Whenever I think of Melon Heads my mind pictures the Garbage Pail Kids. These are one of the least covered cryptids out there.
There are a few states out there that can lay a claim to these warm and fuzzy cryptids. Michigan, Ohio and Connecticut.
This version of their origins is from the great state of Connecticut. Here is the history of them according to the lore on Wikicheatia…
“The melon heads are descendants of a Colonial-era family from Shelton-Trumbull who were banished after accusations of witchcraft were made against them causing them to retreat to the woods. This variation attributes the appearance of the melon heads to inbreeding. Melon Heads allegedly prey upon humans who wander into their territory.”
I chose that tale because you know I love the history of the colonists. I can almost see this situation happenings. Many early settlements banished people and families from their settlements, it was the worst punishment because you would most likely starve or freeze to death. It’s the unthinkable taboo, but to survive they may have had to make some desperate choices.
Inbreeding could also happen amongst the banished with just a few others maybe that have also been banished. As far as cannibalism goes, they already have proof that the Jamestown Settlement had practiced cannibalism in their desperate hours before they all disappeared. Maybe when they disappeared they become melon heads too.
Moving on to the melon head tales of Ohio. From Wikipedia…
The melon heads are primarily associated with the Cleveland suburb of Kitkland. According to local lore, the melon heads were originally orphans under the watch of a mysterious figure known as Dr. Crow (sometimes spelled Crowe, Krohe or Kroh or known as Dr. Melonhead. Crow is said to have performed unusual experiments on the children, who developed large, hairless heads and malformed bodies. Some accounts claim that the children were already suffering from hydrocephalus, and that Crow injected even more fluid into their brains.
Eventually, the legend continues, the children killed Crow, burned the orphanage, and retreated to the surrounding forests and supposedly feed on babies.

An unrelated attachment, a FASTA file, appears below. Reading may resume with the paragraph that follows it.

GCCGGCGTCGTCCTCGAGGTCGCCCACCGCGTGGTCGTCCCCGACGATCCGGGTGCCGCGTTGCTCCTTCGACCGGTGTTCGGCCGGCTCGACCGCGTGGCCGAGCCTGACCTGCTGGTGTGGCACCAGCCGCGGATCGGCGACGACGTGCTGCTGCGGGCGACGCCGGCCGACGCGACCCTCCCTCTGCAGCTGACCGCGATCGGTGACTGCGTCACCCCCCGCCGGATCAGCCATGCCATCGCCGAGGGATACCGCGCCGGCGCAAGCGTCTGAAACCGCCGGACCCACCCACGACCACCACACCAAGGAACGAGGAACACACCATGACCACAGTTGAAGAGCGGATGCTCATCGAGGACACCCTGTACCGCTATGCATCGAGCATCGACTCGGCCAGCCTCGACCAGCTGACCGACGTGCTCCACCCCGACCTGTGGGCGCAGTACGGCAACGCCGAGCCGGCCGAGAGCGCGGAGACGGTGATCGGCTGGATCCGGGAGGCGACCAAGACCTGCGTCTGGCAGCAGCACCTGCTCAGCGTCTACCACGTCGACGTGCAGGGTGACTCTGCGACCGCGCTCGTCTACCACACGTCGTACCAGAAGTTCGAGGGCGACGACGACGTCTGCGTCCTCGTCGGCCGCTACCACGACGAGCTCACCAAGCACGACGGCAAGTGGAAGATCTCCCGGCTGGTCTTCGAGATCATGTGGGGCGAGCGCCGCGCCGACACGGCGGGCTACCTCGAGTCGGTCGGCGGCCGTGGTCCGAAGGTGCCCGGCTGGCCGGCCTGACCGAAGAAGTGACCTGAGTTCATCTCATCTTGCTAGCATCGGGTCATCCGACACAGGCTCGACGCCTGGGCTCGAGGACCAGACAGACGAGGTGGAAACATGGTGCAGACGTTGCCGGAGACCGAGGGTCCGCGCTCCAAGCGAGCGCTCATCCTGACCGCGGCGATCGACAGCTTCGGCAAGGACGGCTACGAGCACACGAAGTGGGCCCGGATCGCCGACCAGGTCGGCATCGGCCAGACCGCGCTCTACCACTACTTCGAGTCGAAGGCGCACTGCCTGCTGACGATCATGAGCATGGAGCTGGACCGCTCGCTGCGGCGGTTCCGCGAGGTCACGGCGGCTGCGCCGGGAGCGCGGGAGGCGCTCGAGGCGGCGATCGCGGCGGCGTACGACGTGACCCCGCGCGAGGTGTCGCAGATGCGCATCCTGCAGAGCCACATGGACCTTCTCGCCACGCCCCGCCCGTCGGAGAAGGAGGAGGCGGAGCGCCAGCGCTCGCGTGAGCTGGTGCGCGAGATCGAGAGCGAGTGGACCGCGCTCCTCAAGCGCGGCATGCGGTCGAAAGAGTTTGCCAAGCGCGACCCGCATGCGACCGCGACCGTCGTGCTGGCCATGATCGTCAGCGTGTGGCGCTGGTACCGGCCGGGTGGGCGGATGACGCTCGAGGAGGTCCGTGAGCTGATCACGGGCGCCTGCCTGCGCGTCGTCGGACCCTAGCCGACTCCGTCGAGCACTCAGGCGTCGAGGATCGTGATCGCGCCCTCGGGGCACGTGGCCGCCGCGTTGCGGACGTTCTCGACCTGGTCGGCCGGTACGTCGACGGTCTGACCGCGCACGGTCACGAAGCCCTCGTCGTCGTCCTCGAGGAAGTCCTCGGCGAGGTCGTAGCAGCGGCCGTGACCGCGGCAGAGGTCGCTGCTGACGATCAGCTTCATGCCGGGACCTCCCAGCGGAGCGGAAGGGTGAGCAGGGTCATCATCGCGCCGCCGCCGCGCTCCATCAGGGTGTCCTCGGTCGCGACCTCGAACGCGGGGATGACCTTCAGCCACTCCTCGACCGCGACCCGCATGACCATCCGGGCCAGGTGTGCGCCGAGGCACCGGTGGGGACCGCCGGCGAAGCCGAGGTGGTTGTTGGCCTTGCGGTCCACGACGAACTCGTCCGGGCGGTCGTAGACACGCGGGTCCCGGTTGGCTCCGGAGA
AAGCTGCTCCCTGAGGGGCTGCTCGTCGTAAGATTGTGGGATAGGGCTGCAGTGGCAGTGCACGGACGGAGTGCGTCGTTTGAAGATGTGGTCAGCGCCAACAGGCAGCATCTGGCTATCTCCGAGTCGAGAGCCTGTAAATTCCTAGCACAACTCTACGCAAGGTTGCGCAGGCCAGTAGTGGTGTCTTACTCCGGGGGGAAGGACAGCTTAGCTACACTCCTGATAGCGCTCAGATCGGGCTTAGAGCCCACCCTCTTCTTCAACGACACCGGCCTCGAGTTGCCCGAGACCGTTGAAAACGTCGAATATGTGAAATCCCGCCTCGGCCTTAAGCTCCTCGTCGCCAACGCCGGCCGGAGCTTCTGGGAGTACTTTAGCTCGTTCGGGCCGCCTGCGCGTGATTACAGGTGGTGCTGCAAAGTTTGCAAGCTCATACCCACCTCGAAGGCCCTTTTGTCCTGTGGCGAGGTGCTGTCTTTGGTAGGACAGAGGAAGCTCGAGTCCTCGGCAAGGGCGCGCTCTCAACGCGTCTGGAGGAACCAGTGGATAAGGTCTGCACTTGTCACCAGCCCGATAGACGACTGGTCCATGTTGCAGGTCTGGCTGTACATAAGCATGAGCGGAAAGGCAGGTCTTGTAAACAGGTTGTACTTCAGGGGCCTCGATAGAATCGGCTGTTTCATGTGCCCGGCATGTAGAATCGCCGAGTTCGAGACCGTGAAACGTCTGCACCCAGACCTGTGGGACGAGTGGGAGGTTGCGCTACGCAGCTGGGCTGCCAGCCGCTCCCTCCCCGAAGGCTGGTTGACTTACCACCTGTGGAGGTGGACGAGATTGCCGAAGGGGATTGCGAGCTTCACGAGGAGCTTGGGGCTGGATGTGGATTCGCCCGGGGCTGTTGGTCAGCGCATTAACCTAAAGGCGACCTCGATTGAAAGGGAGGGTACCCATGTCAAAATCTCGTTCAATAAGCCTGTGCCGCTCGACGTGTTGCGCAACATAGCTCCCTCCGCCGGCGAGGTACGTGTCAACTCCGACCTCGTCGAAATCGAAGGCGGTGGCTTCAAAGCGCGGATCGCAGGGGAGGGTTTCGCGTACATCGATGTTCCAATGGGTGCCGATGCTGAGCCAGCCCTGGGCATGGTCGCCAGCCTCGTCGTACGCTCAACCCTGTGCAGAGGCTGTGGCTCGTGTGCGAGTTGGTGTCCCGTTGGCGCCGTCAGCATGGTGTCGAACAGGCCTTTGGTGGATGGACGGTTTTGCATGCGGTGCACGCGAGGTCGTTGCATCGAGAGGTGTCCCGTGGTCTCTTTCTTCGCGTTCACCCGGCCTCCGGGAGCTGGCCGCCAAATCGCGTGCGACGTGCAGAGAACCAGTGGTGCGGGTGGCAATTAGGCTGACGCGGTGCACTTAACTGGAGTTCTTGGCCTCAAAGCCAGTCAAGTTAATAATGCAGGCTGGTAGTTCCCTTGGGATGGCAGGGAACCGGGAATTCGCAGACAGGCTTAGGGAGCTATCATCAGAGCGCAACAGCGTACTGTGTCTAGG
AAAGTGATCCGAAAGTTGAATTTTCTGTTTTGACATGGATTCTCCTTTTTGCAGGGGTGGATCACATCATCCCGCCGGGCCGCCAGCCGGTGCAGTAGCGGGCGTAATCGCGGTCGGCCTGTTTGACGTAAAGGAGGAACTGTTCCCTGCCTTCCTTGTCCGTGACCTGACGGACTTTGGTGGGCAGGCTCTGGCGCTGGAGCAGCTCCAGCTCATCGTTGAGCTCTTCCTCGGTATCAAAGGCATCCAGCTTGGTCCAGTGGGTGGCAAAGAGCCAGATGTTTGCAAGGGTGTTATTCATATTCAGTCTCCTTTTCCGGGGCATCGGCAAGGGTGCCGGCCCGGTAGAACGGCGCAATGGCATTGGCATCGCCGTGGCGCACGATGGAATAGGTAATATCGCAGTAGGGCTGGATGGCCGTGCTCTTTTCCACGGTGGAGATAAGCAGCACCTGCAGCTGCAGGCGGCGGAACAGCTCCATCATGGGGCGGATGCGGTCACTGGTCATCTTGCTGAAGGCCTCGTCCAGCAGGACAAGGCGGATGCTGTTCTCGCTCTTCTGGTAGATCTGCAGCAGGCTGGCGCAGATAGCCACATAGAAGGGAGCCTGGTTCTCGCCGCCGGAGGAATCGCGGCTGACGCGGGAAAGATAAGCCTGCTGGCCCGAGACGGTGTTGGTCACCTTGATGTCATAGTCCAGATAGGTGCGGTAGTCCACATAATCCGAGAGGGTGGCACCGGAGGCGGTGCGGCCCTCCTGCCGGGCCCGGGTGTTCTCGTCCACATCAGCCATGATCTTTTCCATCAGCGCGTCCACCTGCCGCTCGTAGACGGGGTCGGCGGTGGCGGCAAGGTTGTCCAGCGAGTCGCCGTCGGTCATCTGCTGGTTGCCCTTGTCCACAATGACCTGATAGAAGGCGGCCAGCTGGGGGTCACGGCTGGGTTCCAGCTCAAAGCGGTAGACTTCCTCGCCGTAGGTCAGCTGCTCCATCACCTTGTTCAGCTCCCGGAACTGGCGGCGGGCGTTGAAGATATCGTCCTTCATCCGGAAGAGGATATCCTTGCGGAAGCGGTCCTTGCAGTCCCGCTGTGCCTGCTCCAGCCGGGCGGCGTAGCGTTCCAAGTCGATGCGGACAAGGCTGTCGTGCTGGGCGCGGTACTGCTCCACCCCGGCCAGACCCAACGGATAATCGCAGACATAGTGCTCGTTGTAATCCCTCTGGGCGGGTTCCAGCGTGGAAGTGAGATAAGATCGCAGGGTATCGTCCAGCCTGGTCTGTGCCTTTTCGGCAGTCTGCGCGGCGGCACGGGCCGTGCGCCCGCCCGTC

And lastly the lore from Michigan. Again from Wikipedia…
The melon heads of Michigan are said to reside around Felt Mansion, although they have also been reportedly seen in southern forested areas of Ottawa County. According to one story, they were originally children with hydrocephalus who lived at the Junction Insane Asylum near Felt Mansion. The story explains that, after enduring physical and emotional abuse, they became feral and were released into the forests surrounding the asylum. The Allegan County historical Society asserts that the asylum never existed, although it was at one point a prison; however, the story has been part of the local folklore for several decades.
We know most lore has some kernel of truth in there, and all these tales have a similar theme. People abandoned, banished or runaways from society who fled to the forest. If you came upon these people in the forest you would be alarmed. If they were tortured in an asylum or infirm in some way maybe even with birth defects their appearance may be unsettling to say the least.
Did they become cannibals to survive a harsh winter? They most likely would. We have never known the harshness these people suffered through. Do I believe these melon beads are a cryptid? I’m going to say no. To many stories can be easily explained like above but when I’m visiting these states and wandering their forests I’ll keep my open…just in case.
Articles of note..
Pictures from Google Common